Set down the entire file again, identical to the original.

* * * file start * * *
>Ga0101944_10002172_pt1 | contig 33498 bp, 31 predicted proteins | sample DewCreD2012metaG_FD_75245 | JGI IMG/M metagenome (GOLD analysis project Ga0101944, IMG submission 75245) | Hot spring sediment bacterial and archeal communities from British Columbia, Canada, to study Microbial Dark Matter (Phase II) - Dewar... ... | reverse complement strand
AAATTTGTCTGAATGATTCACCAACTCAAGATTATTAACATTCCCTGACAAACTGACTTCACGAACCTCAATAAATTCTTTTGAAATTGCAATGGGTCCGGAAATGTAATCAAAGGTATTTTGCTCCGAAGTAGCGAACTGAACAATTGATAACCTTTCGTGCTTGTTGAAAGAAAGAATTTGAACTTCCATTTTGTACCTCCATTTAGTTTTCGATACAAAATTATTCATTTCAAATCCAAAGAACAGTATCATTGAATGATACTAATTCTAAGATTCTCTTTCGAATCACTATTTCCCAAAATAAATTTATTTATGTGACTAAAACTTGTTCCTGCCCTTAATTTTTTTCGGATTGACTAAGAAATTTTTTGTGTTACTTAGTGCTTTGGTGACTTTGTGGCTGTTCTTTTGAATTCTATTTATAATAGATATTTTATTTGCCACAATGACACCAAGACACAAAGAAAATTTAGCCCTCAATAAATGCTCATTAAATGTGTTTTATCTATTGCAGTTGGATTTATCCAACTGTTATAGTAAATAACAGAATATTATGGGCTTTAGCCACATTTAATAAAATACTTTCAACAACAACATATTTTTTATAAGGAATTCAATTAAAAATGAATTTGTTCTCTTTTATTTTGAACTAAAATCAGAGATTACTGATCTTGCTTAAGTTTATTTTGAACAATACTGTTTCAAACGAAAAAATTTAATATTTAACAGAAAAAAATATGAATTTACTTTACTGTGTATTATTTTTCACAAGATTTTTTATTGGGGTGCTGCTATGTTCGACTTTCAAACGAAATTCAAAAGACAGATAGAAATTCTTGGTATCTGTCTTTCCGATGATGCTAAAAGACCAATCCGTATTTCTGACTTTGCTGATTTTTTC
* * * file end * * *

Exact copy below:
>Ga0101944_10002172_pt1 | contig 33498 bp, 31 predicted proteins | sample DewCreD2012metaG_FD_75245 | JGI IMG/M metagenome (GOLD analysis project Ga0101944, IMG submission 75245) | Hot spring sediment bacterial and archeal communities from British Columbia, Canada, to study Microbial Dark Matter (Phase II) - Dewar... ... | reverse complement strand
AAATTTGTCTGAATGATTCACCAACTCAAGATTATTAACATTCCCTGACAAACTGACTTCACGAACCTCAATAAATTCTTTTGAAATTGCAATGGGTCCGGAAATGTAATCAAAGGTATTTTGCTCCGAAGTAGCGAACTGAACAATTGATAACCTTTCGTGCTTGTTGAAAGAAAGAATTTGAACTTCCATTTTGTACCTCCATTTAGTTTTCGATACAAAATTATTCATTTCAAATCCAAAGAACAGTATCATTGAATGATACTAATTCTAAGATTCTCTTTCGAATCACTATTTCCCAAAATAAATTTATTTATGTGACTAAAACTTGTTCCTGCCCTTAATTTTTTTCGGATTGACTAAGAAATTTTTTGTGTTACTTAGTGCTTTGGTGACTTTGTGGCTGTTCTTTTGAATTCTATTTATAATAGATATTTTATTTGCCACAATGACACCAAGACACAAAGAAAATTTAGCCCTCAATAAATGCTCATTAAATGTGTTTTATCTATTGCAGTTGGATTTATCCAACTGTTATAGTAAATAACAGAATATTATGGGCTTTAGCCACATTTAATAAAATACTTTCAACAACAACATATTTTTTATAAGGAATTCAATTAAAAATGAATTTGTTCTCTTTTATTTTGAACTAAAATCAGAGATTACTGATCTTGCTTAAGTTTATTTTGAACAATACTGTTTCAAACGAAAAAATTTAATATTTAACAGAAAAAAATATGAATTTACTTTACTGTGTATTATTTTTCACAAGATTTTTTATTGGGGTGCTGCTATGTTCGACTTTCAAACGAAATTCAAAAGACAGATAGAAATTCTTGGTATCTGTCTTTCCGATGATGCTAAAAGACCAATCCGTATTTCTGACTTTGCTGATTTTTTC